- Richard Cohen, Washington Post: Unprotected, "promiscuous sex" and using drugs such as crystal methamphetamine to "prolong both desire and performance are practices that should be no more acceptable for gays than heterosexuals," columnist Cohen writes in a Post opinion piece. Although people living with HIV/AIDS are "first and foremost human beings" and are "[e]ntitled to their own sexuality," they are not entitled to "behavior that endangers others, costs us all plenty and, too often, entails a determined self-destruction that too many heterosexuals overlook," Cohen concludes (Cohen, Washington Post, 2/17).
- Laurie Garrett, Los Angeles Times: Although the warning from health officials was "exactly right," it "didn't take long for the naysayers to appear," Garrett, a Pulitzer Prize-winning health journalist and senior fellow at the Council on Foreign Relations, writes in a Times opinion piece. Such reactions are "hogwash" because "[d]enial and silence are the true dangers," according to Garrett, who concludes, "We can't keep pretending that resistant forms of HIV will always be clinically weak, or that widespread use of HIV drugs will not promote evolution of new, much harder-to-treat forms of HIV. We can't tell our public health officials that we would simply rather not know the bad news about AIDS" (Garrett, Los Angeles Times, 2/16).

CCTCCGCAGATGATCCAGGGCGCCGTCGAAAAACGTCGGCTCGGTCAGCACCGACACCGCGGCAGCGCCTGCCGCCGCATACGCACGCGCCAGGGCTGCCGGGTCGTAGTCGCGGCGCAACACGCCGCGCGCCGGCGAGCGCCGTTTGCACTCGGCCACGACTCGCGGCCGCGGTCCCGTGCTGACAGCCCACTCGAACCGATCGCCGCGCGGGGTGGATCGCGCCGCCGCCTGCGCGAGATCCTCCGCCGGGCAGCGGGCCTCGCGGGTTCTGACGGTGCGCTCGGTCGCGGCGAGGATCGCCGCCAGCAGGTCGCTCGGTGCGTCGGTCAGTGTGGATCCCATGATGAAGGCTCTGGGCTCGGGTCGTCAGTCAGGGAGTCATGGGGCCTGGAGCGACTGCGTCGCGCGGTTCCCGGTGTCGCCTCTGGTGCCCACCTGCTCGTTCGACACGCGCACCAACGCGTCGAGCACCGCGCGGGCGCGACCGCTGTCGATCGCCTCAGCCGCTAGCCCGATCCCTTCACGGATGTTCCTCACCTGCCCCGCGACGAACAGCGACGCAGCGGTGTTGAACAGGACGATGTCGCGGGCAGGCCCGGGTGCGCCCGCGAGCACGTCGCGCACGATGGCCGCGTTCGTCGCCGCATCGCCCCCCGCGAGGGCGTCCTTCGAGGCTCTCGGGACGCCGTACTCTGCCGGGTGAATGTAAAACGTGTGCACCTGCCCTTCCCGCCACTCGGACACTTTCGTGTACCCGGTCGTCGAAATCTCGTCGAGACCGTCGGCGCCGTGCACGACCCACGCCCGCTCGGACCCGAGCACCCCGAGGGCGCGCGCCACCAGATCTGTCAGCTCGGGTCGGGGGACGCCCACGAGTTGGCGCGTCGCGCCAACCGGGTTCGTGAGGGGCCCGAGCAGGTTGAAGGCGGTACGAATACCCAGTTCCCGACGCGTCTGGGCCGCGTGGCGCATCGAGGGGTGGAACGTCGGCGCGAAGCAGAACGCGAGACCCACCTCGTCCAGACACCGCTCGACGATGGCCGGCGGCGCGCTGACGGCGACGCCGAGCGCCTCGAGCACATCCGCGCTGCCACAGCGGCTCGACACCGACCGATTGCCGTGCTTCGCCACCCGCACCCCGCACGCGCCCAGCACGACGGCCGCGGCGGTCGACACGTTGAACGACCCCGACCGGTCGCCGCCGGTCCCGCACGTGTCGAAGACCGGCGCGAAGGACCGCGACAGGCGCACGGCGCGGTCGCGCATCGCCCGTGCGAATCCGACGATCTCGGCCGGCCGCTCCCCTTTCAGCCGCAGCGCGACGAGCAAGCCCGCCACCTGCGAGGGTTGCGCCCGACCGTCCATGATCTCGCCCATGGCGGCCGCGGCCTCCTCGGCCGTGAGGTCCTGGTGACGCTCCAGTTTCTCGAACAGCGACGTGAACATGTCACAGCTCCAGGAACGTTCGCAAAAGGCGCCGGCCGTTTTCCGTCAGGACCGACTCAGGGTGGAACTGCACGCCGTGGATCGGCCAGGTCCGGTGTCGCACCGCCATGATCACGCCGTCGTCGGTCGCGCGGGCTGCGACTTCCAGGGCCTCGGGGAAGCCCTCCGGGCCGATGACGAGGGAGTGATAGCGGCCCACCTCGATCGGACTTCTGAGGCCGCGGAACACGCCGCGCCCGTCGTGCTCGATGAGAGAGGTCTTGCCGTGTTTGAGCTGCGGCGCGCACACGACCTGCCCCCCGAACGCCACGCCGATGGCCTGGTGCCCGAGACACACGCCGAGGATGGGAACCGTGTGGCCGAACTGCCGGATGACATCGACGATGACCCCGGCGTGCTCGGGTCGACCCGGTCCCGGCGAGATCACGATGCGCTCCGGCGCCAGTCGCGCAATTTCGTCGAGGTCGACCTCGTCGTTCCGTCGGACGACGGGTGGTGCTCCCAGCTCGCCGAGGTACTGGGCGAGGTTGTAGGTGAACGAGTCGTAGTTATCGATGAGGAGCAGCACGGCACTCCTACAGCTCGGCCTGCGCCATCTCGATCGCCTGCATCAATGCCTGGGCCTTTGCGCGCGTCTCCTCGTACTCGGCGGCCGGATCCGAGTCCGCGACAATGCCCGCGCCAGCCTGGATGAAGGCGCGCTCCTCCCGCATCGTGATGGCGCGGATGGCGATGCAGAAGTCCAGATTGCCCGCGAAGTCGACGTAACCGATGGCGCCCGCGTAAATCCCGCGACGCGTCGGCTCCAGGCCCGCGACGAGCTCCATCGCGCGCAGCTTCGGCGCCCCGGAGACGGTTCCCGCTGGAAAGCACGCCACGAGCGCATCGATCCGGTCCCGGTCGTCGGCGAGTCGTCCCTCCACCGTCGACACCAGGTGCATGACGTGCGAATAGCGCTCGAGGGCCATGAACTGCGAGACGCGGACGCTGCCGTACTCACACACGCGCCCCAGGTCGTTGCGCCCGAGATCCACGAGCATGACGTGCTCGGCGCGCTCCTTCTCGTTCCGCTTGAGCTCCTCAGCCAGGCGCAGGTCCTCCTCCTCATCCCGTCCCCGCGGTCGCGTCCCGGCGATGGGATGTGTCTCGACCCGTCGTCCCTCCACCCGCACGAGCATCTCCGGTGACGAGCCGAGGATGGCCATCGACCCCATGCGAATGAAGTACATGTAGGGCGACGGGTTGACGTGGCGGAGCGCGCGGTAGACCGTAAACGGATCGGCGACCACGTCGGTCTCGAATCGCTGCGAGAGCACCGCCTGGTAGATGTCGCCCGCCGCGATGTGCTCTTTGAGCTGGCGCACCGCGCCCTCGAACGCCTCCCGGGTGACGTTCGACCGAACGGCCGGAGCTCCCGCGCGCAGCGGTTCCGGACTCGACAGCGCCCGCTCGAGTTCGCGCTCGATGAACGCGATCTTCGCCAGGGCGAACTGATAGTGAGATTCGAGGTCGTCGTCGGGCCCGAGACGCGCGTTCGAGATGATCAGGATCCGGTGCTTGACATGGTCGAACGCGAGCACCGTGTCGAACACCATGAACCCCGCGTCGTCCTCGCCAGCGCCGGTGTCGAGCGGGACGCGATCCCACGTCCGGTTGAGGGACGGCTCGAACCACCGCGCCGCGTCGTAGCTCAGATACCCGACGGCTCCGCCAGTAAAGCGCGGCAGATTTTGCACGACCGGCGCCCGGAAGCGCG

- Mike King, Atlanta Journal-Constitution: If even the detection of the rare HIV strain is an isolated case, "we can expect renewed calls for more widespread" HIV testing because the "cost of routine testing would be more than outweighed by a reduction in new infections and the opportunity to start treatment early," columnist King writes in a Journal-Constitution opinion piece. "Combating an unrelenting enemy like HIV has always been a battle to be fought on numerous fronts -- changing behavior, tracing sexual contacts, testing early and often, developing new and effective drugs and perhaps, one day, a vaccine," King writes, concluding, "It is the only way to stay one step ahead of a virus whose evolutionary mission is to survive, no matter what we hit it with" (King, Atlanta Journal-Constitution, 2/17).
- James Pinkerton, Long Island Newsday: "We know a lot about AIDS in the laboratory, but out on the streets, foolishness often reigns," and the "benighted darkness in human nature ... thwart[s] scientific enlightenment," columnist Pinkerton writes in a Newsday opinion piece. Although there is science and progress, "there's always human nature -- which means that there's always tragedy, wasted opportunity and a terrible, terrible wonder to it all," Pinkerton concludes (Pinkerton, Long Island Newsday, 2/17).